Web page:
This Week’s Movie: ZERO CHARISMA

One of the three executive producers behind the 2013 indie Zero Charisma is Chris Hardwick, host of the Nerdist podcast. I once heard a critic say of Hardwick that his geek-centric material is reductive; he uses the word “nerd” as though he’s speaking about a separate racial or ethnic group. If that were true, then the archetype (or, perhaps, stereotype) to represent Hardwick’s idea of Nerd-American is the lead character of Zero Charisma, whom we were introduced to at Movie Club this week.

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This Week’s Movie: NOW YOU SEE ME

If you want to see the very best movie about stage magic, then you should watch Christopher Nolan’s The Prestige. No question, full stop. But, the whole reason that movie studios make money is, sometimes people don’t feel like watching a movie as powerful and intricately constructed as The Prestige. Sometimes you just want a lighthearted romp about the most bad-ass stage magicians in the world. In that situation, you could do a lot worse than the 2013 sleeper hit Now You See Me.

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This Week’s Movie: SECRETS & LIES

There’s one sort of film that the British have always made better than anyone: the domestic realist film. In what is often referred to as the “kitchen sink” style, movies such as Alfie and The Lonliness of the Long-Distance Runner feature the simplest plots and the broadest English accents, where the conflict is usually brought on from everyday situations executed forcefully by great actors. The kitchen sink drama is nearly dead today; domestic realism just doesn’t sell tickets like it used to. But one man who is keeping that style of drama alive today is Mike Leigh, and the finest example of his work is Secrets & Lies.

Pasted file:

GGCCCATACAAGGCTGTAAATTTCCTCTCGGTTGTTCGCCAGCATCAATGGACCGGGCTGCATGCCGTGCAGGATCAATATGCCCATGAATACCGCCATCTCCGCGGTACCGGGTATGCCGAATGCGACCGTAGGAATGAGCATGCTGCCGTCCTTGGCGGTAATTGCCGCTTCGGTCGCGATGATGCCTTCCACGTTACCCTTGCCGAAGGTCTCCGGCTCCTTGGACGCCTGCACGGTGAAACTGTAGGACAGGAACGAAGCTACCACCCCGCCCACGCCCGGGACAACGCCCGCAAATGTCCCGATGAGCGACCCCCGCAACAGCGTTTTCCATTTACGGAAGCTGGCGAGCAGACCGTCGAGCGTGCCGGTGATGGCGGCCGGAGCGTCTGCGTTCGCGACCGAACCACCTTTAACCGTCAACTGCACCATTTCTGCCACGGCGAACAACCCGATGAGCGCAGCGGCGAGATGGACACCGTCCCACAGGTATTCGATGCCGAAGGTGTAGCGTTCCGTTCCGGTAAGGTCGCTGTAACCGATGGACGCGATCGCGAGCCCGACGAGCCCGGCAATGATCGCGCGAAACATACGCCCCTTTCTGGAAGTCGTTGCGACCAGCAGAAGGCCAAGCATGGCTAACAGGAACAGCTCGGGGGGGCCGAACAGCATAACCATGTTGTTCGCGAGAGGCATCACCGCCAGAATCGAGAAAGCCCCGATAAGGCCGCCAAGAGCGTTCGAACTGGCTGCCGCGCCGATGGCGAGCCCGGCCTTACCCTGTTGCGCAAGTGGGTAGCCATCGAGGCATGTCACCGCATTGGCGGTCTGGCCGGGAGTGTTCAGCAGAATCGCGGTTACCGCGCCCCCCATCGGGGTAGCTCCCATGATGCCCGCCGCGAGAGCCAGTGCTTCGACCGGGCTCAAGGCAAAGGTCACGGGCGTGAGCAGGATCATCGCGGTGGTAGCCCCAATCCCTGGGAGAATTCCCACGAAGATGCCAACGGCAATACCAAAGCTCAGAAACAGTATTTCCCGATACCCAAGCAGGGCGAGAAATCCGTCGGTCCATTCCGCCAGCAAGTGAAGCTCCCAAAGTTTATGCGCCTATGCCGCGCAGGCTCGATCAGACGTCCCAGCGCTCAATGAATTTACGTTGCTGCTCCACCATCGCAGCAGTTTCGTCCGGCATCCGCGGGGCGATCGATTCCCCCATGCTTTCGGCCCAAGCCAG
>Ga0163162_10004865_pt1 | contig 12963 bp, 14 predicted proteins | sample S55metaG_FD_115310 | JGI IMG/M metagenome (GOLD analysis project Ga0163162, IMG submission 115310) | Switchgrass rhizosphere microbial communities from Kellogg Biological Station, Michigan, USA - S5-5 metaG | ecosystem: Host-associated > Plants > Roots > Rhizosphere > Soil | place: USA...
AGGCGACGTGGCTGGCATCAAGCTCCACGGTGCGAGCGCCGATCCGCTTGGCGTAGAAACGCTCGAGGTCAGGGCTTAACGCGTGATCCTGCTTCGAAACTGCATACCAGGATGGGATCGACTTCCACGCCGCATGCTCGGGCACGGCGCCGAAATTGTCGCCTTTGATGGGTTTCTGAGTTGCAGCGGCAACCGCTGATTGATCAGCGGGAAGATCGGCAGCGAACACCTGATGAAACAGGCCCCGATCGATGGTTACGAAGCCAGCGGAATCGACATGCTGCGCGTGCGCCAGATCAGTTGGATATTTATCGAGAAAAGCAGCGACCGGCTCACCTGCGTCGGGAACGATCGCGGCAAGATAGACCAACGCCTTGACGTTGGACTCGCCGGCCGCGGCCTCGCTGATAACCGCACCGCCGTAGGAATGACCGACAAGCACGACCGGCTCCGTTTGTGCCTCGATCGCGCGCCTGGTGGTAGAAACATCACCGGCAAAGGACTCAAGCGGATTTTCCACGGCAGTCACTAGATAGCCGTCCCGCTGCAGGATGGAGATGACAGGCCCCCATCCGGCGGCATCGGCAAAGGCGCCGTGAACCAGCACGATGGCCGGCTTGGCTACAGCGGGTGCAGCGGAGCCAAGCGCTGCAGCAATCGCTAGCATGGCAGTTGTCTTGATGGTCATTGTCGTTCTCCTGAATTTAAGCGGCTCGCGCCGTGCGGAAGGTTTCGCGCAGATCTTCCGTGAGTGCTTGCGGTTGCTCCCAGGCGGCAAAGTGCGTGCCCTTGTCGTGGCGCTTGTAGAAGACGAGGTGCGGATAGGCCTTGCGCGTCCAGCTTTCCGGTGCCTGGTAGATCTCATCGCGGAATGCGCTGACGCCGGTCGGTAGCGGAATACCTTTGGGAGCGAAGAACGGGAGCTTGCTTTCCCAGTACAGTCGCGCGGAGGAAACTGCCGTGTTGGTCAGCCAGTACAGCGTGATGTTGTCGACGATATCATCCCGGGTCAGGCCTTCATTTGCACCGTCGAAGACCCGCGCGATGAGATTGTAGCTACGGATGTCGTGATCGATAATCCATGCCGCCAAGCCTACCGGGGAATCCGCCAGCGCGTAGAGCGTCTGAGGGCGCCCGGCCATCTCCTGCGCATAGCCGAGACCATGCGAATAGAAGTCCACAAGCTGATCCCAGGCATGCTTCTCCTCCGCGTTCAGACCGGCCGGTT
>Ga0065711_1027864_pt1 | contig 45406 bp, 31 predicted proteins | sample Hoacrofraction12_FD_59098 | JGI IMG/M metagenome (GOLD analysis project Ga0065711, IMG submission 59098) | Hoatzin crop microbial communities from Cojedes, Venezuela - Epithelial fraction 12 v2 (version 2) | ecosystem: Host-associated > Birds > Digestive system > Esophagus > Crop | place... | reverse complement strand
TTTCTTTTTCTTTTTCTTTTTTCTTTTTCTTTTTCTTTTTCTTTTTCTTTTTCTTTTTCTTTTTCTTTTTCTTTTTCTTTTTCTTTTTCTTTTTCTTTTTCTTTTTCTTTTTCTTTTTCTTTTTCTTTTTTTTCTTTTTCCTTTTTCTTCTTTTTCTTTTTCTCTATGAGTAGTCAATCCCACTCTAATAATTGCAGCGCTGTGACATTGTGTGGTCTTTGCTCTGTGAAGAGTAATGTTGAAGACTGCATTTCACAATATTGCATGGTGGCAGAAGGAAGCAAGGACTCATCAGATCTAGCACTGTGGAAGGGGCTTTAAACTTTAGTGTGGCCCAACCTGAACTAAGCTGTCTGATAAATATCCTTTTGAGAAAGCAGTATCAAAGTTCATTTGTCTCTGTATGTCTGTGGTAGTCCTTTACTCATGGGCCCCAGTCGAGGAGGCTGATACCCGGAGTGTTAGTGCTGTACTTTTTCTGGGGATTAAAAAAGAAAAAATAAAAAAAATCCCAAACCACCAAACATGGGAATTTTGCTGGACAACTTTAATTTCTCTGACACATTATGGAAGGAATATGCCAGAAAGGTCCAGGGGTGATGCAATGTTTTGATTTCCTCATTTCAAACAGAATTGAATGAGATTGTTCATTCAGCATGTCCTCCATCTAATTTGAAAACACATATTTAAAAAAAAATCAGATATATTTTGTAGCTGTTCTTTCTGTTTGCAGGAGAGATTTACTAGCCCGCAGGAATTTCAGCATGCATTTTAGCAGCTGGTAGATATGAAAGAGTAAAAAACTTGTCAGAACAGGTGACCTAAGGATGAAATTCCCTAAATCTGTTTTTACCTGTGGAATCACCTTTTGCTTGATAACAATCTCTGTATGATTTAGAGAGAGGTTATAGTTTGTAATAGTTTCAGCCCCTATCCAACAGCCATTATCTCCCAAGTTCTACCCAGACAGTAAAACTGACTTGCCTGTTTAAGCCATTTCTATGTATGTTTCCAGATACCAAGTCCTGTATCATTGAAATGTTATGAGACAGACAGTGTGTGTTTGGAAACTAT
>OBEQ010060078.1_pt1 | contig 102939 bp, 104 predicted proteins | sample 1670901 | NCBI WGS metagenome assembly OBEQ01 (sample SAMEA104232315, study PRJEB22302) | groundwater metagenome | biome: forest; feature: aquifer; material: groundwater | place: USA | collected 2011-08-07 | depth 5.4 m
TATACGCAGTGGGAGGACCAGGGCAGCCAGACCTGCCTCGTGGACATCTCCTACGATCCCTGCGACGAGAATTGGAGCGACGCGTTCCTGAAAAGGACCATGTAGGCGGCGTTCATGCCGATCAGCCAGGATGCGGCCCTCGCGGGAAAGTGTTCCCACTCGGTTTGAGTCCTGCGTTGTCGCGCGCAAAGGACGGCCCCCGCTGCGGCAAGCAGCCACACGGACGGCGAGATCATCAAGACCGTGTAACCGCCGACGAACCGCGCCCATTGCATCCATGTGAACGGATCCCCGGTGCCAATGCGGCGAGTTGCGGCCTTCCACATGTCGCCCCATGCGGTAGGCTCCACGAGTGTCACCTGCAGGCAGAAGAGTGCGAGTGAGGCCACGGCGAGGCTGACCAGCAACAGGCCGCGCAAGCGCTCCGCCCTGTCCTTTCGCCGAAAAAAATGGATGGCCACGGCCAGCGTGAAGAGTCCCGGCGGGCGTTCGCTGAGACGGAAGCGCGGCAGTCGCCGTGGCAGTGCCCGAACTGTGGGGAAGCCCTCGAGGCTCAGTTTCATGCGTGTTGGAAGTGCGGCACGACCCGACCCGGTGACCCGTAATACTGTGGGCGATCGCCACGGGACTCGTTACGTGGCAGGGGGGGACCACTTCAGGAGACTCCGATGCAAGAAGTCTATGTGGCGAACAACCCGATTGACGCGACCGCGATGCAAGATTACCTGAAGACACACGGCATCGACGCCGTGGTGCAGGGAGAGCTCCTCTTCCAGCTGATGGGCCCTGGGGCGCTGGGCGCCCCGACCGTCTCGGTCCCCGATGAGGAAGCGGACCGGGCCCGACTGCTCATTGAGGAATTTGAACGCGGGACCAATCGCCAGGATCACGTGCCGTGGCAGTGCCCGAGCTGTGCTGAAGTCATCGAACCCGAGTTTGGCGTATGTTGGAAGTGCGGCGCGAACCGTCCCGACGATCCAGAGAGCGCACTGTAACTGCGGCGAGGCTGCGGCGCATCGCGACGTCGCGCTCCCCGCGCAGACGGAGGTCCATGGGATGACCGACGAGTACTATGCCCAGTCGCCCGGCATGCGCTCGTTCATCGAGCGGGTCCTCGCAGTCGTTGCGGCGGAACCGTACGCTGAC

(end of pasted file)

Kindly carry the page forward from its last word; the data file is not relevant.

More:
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This Week’s Movie: DEAR ZACHARY

I don’t like this week’s Movie Klub movie, Dear Zachary: A Letter to a Son About His Father. The film’s 94% rating on Rotten Tomatoes would seem to suggest that I’m in the minority, so this will be a difficult case to make, but I feel that I have to make it. For while Dear Zachary succeeds in being a painfully sad movie about a painfully sad true-life story, it’s lacking as a documentary.

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This Week’s Movie: SPEED

It would be wrong to say that Jan de Bont’s 1994 film Speed is a smart movie. Like just about any action movie from the 1990s, it requires supremely skilled stunt work and a healthy suspension of disbelief just to get into the neighborhood of plausibility. But once it gets there, this movie establishes itself as just about the smartest picture in that neighborhood, and it cooks with gas from opening credits to closing. That’s what made it the biggest surprise hit of the decade.

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This Week’s Movie: BOTTLE SHOCK

When the stories of real people are adapted into films, you might be surprised how often it’s not a crass attempt to capture money or Academy Awards. The filmmakers get the project moving because they honestly want to do justice to the actual history, and they hope that all that other stuff will come later. The problems with that process are two: first, not every filmmaker knows the right way to do justice; second, the lives of real people are so complex and difficult that it’s a challenge to make them compact enough for a two-hour-long screenplay. 2008’s Bottle Shock suffers from both problems, which makes for a wildly uneven film. Director Randall Miller sincerely wanted to do right by the ragtag vinters who changed the world of wine forever, but his sincerity seems to have blinded him from making an effective movie.

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This Week’s Movie: CABIN IN THE WOODS

This review contains spoilers for some of the first half of Cabin in the Woods.

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